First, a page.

His sister should be able to find some of the luxury brands and Beam, Overholt, or (ri)1. Beyond that, there are no guarantees.

Edited by eje, 18 October 2010 - 10:13 AM.

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#282 Tri2Cook

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Posted 18 October 2010 - 10:37 AM

So I'm guessing I should probably put together a short list in order of preference. I didn't realize this might be a tough assignment. I suppose any of them are better than what I can get here, which is none.
It's kinda like wrestling a gorilla... you don't stop when you're tired, you stop when the gorilla is tired.

#283 KD1191

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Posted 18 October 2010 - 11:53 AM

What part of California?

Check the websites of larger stores in the area. For example, K&L (by all appearances) keeps their website updated with their inventory across their various locations, so you'd have a pretty good idea if the store had what you were looking for before you asked someone to make the trip. If inventory isn't listed on line for other stores, call or e-mail ahead.

I'd venture that Rittenhouse will be a less than likely proposition given the current shortage out west...Wild Turkey would be my second choice in the same general price range. Sazerac 6 year appears to be in stock at K&L, which is a pretty good option, too.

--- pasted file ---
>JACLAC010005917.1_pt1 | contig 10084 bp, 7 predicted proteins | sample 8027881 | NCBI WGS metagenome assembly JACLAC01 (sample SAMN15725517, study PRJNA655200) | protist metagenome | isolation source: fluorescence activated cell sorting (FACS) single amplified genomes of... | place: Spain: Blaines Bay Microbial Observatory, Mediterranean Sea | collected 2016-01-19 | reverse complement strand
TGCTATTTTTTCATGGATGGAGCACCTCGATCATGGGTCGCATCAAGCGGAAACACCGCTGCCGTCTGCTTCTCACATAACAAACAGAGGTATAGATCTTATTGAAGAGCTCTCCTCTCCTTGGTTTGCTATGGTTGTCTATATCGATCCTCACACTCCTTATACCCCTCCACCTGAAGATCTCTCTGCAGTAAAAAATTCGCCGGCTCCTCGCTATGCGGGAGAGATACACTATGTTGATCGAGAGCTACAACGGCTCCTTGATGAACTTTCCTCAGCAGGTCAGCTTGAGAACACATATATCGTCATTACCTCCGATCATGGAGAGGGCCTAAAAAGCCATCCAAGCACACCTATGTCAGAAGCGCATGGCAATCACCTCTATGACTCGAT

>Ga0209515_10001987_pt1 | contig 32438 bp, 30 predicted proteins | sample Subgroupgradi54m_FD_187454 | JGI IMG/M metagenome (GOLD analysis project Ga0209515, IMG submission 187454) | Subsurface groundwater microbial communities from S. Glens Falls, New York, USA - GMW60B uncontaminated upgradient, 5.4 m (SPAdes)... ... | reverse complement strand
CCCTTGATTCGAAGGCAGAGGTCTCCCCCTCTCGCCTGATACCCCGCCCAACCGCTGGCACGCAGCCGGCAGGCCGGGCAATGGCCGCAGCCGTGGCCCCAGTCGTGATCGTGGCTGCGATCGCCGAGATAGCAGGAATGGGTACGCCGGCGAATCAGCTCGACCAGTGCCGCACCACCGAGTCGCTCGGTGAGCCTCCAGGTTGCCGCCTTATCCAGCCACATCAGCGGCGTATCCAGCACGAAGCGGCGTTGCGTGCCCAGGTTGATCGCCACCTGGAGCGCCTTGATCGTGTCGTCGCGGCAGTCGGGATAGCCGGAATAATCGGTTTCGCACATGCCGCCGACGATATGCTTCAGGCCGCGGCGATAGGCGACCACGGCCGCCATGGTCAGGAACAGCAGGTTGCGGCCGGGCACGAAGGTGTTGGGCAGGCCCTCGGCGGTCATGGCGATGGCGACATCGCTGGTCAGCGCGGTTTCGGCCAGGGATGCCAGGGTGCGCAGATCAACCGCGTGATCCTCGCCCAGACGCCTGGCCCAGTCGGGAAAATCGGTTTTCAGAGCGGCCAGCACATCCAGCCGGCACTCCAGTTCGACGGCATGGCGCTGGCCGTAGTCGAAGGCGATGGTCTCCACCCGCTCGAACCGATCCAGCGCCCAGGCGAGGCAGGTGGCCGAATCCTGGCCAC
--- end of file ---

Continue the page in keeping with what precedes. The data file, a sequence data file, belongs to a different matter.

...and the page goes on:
True rye and true bourbon wake delight like any great wine...dignify man as possessing a palate that responds to them and ennoble his soul as shimmering with the response.

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#284 eje

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Posted 18 October 2010 - 03:36 PM

There does seem to be a bit of the Sazerac Straight Rye around SF at the moment, I've seen it in a couple stores.

Wild Turkey Rye, aka the blood of San Francisco, is around some, but not as plentiful as I would like.

K&L is a very nice store with outposts in Redwood City, LA, and San Franicsco, I recommend them, as well as Plump Jack Wine, John Walker and Cask in San Francisco proper.

In Berkeley, Ledger's is a very good store.

Of the slightly more expensive Ryes, the High West Rendezvous Rye is pretty good, if a bit mild.
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#285 vice

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Posted 18 October 2010 - 03:47 PM

I'm pretty sure I saw some Old Overholt at Cask on Friday, in addition to the upstart boutiquey ryes.